This opinion will be unpublished and
may not be cited except as provided by
Minn. Stat. § 480A.08, subd. 3 (1998).
STATE OF MINNESOTA
IN COURT OF APPEALS
In Re the
Roger C. Johnson, petitioner,
Carol A. Johnson,
Filed March 28, 2000
Dakota County District Court
File No. F19813223
Terry H. Rueb, Rueb & Karl Law Office, 12700 Nicollet Ave. S., Burnsville, MN 55337 (for appellant)
Suzanne M. Remington, Robert N. Schlesinger, Robert N. Schlesinger, P.A., 700 St. Paul Building, Six West Fifth St., St. Paul, MN 55102 (for respondent)
Considered and decided by Lansing, Presiding Judge, Davies, Judge, and Harten, Judge.
U N P U B L I S H E D O P I N I O N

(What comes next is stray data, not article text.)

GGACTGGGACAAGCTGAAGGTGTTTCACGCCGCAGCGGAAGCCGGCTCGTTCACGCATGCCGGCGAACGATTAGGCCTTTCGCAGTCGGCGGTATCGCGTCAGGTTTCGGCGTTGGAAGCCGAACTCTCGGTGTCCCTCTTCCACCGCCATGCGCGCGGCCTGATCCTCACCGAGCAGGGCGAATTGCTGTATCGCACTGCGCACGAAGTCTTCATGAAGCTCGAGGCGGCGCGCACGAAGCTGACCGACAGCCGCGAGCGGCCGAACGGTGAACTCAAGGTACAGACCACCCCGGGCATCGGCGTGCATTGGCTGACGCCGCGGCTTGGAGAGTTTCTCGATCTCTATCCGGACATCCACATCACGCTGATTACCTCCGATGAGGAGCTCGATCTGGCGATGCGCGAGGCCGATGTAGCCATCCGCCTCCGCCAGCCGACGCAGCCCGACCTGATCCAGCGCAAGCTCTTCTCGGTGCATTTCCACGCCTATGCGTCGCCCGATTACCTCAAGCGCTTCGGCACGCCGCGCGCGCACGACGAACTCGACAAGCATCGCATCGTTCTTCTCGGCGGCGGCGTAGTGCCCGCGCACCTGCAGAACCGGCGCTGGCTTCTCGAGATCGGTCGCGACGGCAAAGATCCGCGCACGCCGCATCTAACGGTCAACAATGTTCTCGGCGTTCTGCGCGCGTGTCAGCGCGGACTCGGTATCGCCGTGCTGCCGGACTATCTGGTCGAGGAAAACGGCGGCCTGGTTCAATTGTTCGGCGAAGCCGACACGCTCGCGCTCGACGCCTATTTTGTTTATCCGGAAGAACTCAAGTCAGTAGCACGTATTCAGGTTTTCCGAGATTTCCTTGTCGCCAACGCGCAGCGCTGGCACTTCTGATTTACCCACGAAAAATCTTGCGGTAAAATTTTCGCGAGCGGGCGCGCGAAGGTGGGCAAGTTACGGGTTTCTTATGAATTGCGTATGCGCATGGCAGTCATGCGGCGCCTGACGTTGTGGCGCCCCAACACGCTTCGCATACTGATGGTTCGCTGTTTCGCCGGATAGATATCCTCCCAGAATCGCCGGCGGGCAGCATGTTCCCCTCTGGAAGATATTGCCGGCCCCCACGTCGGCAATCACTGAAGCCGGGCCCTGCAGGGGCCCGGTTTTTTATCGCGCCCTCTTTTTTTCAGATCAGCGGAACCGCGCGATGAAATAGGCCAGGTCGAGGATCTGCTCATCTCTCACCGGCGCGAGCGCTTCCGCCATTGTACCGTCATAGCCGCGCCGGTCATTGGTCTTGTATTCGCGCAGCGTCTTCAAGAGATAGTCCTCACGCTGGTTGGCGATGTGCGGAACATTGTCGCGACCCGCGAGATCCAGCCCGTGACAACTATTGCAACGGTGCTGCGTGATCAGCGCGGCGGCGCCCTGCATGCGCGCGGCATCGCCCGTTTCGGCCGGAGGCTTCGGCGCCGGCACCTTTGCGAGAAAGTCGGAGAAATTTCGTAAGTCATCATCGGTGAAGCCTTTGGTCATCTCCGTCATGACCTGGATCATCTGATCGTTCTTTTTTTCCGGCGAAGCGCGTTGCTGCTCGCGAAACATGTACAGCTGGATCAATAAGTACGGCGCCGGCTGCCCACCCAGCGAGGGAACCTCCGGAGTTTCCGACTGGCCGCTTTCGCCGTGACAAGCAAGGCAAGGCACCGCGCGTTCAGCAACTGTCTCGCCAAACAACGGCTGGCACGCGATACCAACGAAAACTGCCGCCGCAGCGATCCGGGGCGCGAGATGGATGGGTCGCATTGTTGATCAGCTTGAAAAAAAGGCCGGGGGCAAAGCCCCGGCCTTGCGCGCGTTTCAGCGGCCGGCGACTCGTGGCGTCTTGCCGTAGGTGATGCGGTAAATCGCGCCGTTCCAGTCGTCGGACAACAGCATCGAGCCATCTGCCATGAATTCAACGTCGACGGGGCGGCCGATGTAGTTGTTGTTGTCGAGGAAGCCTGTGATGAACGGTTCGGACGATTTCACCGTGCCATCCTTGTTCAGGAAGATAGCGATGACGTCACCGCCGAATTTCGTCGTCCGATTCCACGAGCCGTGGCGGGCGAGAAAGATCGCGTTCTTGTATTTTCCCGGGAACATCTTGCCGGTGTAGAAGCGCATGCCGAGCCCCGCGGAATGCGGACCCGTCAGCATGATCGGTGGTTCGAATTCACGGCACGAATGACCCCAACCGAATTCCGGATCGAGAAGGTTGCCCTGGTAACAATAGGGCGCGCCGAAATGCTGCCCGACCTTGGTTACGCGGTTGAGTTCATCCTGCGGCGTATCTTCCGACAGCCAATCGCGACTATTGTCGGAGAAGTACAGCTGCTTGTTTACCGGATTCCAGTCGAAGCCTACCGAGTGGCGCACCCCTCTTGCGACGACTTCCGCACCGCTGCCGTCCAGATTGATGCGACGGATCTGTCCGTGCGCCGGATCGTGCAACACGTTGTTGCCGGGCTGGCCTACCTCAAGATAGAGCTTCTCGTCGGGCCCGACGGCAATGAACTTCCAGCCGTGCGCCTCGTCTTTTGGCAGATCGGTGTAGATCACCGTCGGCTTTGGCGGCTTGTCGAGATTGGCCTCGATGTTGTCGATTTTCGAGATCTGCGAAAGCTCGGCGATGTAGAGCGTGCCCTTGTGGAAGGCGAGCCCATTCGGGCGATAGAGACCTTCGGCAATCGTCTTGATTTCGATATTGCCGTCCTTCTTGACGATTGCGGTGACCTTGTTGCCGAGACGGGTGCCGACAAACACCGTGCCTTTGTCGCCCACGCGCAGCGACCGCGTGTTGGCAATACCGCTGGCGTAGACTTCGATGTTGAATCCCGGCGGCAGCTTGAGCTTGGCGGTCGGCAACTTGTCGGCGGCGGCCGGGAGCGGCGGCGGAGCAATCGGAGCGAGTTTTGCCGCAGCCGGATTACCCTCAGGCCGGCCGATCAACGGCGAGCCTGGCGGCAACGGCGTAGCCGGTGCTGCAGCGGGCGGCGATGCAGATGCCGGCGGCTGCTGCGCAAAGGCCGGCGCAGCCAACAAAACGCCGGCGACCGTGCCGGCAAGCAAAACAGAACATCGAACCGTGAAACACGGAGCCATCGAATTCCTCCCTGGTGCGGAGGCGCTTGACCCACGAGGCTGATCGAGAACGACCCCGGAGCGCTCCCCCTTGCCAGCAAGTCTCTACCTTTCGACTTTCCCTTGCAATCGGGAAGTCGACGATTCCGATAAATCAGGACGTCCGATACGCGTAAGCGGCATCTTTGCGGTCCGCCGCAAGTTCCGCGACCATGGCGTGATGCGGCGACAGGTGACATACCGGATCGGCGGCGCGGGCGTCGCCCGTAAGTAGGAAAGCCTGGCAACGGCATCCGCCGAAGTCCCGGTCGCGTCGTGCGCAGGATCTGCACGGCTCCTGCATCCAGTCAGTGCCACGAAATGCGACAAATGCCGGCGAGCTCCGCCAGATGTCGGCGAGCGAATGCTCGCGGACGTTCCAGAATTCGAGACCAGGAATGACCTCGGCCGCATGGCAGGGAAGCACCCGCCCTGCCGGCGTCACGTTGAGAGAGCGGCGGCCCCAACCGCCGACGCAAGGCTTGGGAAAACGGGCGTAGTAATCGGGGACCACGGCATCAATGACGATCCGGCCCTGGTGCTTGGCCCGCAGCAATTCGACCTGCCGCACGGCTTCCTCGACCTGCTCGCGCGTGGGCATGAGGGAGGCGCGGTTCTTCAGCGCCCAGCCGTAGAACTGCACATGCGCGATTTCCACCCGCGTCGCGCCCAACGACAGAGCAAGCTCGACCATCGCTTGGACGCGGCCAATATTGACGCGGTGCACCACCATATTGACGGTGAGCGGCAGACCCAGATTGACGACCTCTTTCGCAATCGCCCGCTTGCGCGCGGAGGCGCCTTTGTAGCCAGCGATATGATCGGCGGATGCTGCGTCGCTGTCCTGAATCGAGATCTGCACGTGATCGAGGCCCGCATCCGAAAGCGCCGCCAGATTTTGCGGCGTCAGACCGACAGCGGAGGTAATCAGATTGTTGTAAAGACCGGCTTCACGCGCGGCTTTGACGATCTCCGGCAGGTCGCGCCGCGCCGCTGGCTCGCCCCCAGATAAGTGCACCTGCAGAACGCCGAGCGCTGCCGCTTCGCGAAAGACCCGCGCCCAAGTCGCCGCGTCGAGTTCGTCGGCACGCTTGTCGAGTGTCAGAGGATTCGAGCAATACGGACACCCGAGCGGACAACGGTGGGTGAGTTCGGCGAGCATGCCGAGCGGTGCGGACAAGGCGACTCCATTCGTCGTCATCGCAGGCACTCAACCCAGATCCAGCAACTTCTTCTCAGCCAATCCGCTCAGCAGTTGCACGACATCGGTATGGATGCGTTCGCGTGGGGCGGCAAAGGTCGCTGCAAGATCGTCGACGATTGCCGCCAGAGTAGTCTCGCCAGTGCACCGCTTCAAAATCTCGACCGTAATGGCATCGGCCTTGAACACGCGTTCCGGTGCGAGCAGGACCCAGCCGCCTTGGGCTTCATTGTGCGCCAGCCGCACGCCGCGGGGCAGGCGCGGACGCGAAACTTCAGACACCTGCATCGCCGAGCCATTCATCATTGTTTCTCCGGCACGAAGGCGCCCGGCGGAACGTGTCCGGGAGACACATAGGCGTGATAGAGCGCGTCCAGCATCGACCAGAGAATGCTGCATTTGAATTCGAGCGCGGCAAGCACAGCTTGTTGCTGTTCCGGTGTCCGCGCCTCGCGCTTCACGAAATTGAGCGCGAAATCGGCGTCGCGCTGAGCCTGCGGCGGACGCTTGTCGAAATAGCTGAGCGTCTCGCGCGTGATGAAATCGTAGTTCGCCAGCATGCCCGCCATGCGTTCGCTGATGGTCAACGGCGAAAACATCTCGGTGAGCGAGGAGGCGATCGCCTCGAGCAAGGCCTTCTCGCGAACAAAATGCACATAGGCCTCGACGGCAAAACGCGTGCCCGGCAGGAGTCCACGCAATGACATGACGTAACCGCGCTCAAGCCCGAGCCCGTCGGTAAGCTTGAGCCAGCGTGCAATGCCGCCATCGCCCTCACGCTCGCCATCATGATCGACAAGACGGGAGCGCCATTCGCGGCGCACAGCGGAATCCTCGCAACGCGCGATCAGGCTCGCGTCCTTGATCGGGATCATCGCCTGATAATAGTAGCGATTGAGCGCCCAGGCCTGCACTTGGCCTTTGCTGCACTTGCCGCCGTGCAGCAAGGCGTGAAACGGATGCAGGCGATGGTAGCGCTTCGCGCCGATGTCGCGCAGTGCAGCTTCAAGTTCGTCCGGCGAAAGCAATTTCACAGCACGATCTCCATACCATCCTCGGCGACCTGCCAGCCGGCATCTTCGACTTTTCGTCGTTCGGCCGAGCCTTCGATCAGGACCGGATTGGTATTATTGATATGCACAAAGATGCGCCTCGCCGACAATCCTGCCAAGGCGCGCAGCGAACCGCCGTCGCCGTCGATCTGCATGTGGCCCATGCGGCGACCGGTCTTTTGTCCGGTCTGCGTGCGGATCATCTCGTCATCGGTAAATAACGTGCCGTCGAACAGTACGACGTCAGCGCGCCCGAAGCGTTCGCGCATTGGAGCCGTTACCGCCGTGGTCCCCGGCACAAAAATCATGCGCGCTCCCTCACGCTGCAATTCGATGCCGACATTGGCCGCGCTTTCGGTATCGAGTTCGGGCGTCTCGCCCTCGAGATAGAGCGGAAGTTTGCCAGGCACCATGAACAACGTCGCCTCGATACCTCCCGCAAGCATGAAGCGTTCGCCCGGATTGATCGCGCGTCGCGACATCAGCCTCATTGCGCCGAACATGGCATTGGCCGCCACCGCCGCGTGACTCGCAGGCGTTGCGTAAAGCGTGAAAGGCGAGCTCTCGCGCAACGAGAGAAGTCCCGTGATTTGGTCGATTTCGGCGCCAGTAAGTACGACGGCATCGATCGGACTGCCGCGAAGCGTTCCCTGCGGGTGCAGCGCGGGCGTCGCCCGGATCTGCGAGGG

The district court vacated all financial provisions of a dissolution judgment entered pursuant to a marital-termination agreement on the grounds that: (1) husband engaged in fraud by misleading the court and failing to make complete asset disclosure; and (2) wife was under duress when she signed the agreement. We affirm.
Appellant Roger Johnson and respondent Carol Johnson were married in 1962. In March 1998, after 35 years of marriage, appellant told respondent that he wanted a marriage dissolution. Twenty-seven days later, appellant and respondent signed a marital-termination agreement. About two weeks later, the district court ordered a dissolution judgment on the agreement.
At that time, appellant was 59 years old and earning about $5,000 a month. He was also receiving a monthly pension from Northwest Airlines. Respondent had been a traditional homemaker during the marriage, raising two sons and earning virtually no outside income.